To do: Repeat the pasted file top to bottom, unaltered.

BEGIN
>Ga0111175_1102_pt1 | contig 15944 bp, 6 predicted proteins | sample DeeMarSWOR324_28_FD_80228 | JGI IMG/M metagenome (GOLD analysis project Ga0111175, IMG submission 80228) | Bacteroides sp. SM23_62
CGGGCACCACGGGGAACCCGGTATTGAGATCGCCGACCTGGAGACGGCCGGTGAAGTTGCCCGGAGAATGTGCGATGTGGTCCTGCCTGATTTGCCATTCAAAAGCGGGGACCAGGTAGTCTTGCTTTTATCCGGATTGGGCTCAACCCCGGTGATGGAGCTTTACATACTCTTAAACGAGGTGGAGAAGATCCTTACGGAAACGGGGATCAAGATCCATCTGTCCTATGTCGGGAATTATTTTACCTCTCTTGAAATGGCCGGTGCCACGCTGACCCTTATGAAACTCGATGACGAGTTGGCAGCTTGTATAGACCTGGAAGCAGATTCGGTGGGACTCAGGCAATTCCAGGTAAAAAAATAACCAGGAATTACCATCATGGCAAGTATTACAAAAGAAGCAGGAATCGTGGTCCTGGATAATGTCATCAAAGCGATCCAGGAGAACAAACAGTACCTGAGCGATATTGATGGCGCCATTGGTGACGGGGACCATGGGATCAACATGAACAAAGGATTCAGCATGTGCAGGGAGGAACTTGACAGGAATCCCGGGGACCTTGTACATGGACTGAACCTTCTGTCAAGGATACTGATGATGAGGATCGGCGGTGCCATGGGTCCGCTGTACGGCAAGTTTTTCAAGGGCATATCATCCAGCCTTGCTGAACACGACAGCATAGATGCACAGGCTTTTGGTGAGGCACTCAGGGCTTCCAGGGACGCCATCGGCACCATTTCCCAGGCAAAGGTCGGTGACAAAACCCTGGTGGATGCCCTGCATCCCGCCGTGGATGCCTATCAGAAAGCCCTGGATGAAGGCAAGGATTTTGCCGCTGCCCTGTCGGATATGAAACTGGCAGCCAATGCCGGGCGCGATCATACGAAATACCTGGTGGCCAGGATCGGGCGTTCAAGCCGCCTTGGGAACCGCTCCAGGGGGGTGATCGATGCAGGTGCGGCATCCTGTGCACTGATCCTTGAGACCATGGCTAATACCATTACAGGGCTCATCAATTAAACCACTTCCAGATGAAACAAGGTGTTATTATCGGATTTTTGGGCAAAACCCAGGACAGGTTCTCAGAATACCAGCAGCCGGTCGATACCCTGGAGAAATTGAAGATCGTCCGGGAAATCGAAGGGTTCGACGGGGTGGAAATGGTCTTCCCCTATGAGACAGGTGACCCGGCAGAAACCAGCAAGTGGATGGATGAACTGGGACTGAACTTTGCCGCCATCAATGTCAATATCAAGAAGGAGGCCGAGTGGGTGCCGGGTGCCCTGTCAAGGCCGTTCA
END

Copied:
>Ga0111175_1102_pt1 | contig 15944 bp, 6 predicted proteins | sample DeeMarSWOR324_28_FD_80228 | JGI IMG/M metagenome (GOLD analysis project Ga0111175, IMG submission 80228) | Bacteroides sp. SM23_62
CGGGCACCACGGGGAACCCGGTATTGAGATCGCCGACCTGGAGACGGCCGGTGAAGTTGCCCGGAGAATGTGCGATGTGGTCCTGCCTGATTTGCCATTCAAAAGCGGGGACCAGGTAGTCTTGCTTTTATCCGGATTGGGCTCAACCCCGGTGATGGAGCTTTACATACTCTTAAACGAGGTGGAGAAGATCCTTACGGAAACGGGGATCAAGATCCATCTGTCCTATGTCGGGAATTATTTTACCTCTCTTGAAATGGCCGGTGCCACGCTGACCCTTATGAAACTCGATGACGAGTTGGCAGCTTGTATAGACCTGGAAGCAGATTCGGTGGGACTCAGGCAATTCCAGGTAAAAAAATAACCAGGAATTACCATCATGGCAAGTATTACAAAAGAAGCAGGAATCGTGGTCCTGGATAATGTCATCAAAGCGATCCAGGAGAACAAACAGTACCTGAGCGATATTGATGGCGCCATTGGTGACGGGGACCATGGGATCAACATGAACAAAGGATTCAGCATGTGCAGGGAGGAACTTGACAGGAATCCCGGGGACCTTGTACATGGACTGAACCTTCTGTCAAGGATACTGATGATGAGGATCGGCGGTGCCATGGGTCCGCTGTACGGCAAGTTTTTCAAGGGCATATCATCCAGCCTTGCTGAACACGACAGCATAGATGCACAGGCTTTTGGTGAGGCACTCAGGGCTTCCAGGGACGCCATCGGCACCATTTCCCAGGCAAAGGTCGGTGACAAAACCCTGGTGGATGCCCTGCATCCCGCCGTGGATGCCTATCAGAAAGCCCTGGATGAAGGCAAGGATTTTGCCGCTGCCCTGTCGGATATGAAACTGGCAGCCAATGCCGGGCGCGATCATACGAAATACCTGGTGGCCAGGATCGGGCGTTCAAGCCGCCTTGGGAACCGCTCCAGGGGGGTGATCGATGCAGGTGCGGCATCCTGTGCACTGATCCTTGAGACCATGGCTAATACCATTACAGGGCTCATCAATTAAACCACTTCCAGATGAAACAAGGTGTTATTATCGGATTTTTGGGCAAAACCCAGGACAGGTTCTCAGAATACCAGCAGCCGGTCGATACCCTGGAGAAATTGAAGATCGTCCGGGAAATCGAAGGGTTCGACGGGGTGGAAATGGTCTTCCCCTATGAGACAGGTGACCCGGCAGAAACCAGCAAGTGGATGGATGAACTGGGACTGAACTTTGCCGCCATCAATGTCAATATCAAGAAGGAGGCCGAGTGGGTGCCGGGTGCCCTGTCAAGGCCGTTCA